Chattanooga Mayor Andy Berke and other area stakeholders stood on a concrete slab in front of a rundown duplex off Orchard Knob Avenue Monday afternoon and gave details on a new affordable housing fund capitalized with $1 million a year for the next five years to increase housing options in the city.
The vacant, blighted duplex on Milne Street, and similar ones in the same neighborhood, were built in the 1940s and '50s for returning World War II veterans and their families, but they now show years of neglect. Berke said the homes would be a good example of the kind of housing stock now in the city that could benefit from the newly formed Chattanooga Affordable Housing Fund, which was announced earlier this month as part of the mayor's "Stronger Neighborhoods" tour.
The tour focused on three new initiatives, including the Chattanooga Affordable Housing Fund, the Small Business Corridor program and the Neighborhood Reinvestment Fund.
"We know that many people in our city feel like the choices they have are too restricted," Berke said. "They want more options for what they can do when it comes to housing, and they want to live somewhere where the jobs are."
Over the past few months, Berke said, the city has been engaging community members about how they can give more affordable housing options to people. He said the fund includes partnering with stakeholders to build new, affordable housing, remodeling current stock, such as the duplex on Milne Street, and preparing the next generation of homeowners.
Councilman Anthony Byrd represents the district and Avondale neighborhood where the duplexes are located. The neighborhood has a median home value of $67,500, with only 21 percent of the homes owned by residents. A majority, 61 percent, are rented while 18 percent are undeveloped, according to figures provided by the United Way of Greater Chattanooga and 2016 census numbers.
Blighted neighborhoods can deter economic development and lead to an increase in crime, studies show.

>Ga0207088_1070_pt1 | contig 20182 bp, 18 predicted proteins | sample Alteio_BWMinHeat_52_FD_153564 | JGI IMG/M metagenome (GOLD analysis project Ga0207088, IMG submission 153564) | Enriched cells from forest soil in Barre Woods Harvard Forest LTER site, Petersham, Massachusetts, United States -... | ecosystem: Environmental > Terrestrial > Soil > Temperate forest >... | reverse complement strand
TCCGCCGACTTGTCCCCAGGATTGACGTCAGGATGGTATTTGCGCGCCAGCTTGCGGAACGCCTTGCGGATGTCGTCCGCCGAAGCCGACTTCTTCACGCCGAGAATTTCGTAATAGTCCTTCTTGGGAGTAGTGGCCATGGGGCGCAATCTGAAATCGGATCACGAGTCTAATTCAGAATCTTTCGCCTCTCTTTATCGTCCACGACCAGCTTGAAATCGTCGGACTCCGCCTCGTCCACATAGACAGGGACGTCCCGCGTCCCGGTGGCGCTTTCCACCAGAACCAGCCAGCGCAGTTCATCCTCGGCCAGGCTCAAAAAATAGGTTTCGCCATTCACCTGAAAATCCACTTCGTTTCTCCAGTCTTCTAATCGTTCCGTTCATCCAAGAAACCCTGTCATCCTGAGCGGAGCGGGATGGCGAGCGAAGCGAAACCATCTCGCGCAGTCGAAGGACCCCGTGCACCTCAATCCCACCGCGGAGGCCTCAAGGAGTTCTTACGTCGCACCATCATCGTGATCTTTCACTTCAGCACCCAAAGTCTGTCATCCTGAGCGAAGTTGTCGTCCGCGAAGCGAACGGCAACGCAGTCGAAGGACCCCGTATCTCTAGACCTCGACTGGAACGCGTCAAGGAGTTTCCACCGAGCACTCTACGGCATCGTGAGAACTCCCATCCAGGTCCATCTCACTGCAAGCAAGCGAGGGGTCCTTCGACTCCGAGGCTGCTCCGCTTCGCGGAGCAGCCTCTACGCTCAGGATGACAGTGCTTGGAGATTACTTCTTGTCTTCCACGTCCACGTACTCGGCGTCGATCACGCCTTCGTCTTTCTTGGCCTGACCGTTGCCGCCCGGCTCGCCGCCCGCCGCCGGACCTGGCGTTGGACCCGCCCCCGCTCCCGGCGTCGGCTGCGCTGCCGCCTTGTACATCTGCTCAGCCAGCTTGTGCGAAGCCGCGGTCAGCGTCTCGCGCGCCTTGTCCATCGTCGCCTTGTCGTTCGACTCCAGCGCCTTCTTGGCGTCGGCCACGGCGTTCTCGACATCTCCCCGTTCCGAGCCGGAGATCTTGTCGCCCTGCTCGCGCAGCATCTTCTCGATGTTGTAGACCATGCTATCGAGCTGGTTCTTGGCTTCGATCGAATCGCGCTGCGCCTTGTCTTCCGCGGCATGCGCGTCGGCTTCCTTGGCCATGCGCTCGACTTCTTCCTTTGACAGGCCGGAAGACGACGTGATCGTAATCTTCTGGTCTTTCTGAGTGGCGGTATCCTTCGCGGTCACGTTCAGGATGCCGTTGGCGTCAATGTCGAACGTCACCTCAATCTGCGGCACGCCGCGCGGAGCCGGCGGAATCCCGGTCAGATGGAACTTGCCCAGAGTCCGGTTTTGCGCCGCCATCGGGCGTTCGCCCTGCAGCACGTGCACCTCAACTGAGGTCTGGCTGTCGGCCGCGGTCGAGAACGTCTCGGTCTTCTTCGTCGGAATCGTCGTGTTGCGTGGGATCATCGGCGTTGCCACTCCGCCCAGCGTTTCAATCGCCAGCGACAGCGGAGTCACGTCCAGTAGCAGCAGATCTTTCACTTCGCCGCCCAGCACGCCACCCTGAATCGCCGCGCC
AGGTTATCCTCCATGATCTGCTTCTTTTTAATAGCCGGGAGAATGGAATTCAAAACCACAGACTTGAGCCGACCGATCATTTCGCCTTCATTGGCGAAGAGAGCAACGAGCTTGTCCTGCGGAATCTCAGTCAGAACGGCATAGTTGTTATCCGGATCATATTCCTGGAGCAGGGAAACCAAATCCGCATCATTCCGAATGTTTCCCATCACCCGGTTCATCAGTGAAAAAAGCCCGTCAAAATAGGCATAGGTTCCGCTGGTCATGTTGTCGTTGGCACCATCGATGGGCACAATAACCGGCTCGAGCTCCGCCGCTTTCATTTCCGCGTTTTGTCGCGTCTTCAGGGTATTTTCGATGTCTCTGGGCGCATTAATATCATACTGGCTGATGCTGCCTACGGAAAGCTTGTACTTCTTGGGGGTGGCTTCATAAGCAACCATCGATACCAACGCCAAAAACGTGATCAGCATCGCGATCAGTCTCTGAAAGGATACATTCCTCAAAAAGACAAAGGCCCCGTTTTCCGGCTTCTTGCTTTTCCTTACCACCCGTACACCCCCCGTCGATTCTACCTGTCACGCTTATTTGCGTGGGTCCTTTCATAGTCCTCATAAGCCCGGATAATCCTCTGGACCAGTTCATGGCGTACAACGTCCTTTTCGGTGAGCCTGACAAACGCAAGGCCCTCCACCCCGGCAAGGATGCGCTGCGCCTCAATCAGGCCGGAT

"Although we are doing this work as a community, we have so much more work to do," Byrd said. "We gotta get more young people and people engaged on how the process works and getting them in tune with getting their own piece of the pie and that American dream of home ownership."
Byrd said constituents can get more information at his "Coffee with a Councilman" meeting on March 30 at the Carver Youth and Family Development Center, 600 N. Orchard Knob Ave.
Ken Smith, president of the Avondale Neighborhood Association, said the association is working in the neighborhood to establish a home counseling program. The program would help set people up for homeownership, and Smith said those interested can contact him at 423-704-7451. Classes will begin in late March, he said.
"We want to move them through the process, help them every step of the way, get them to homeownership and keep them there," Smith said.
Anyone in Chattanooga can take advantage of the program, but participants will be required to live in the homes they buy. Smith said neighborhood leaders wanted to find a solution that wouldn't allow out-of-town investors to come in and buy up property without truly investing in the community.
"We want to get people who are invested in this neighborhood to live in it rather than just take rent out and not be involved," he said.
Contact staff writer Allison Shirk Collins at firstname.lastname@example.org, @AllisonSCollins or 423-757-6651.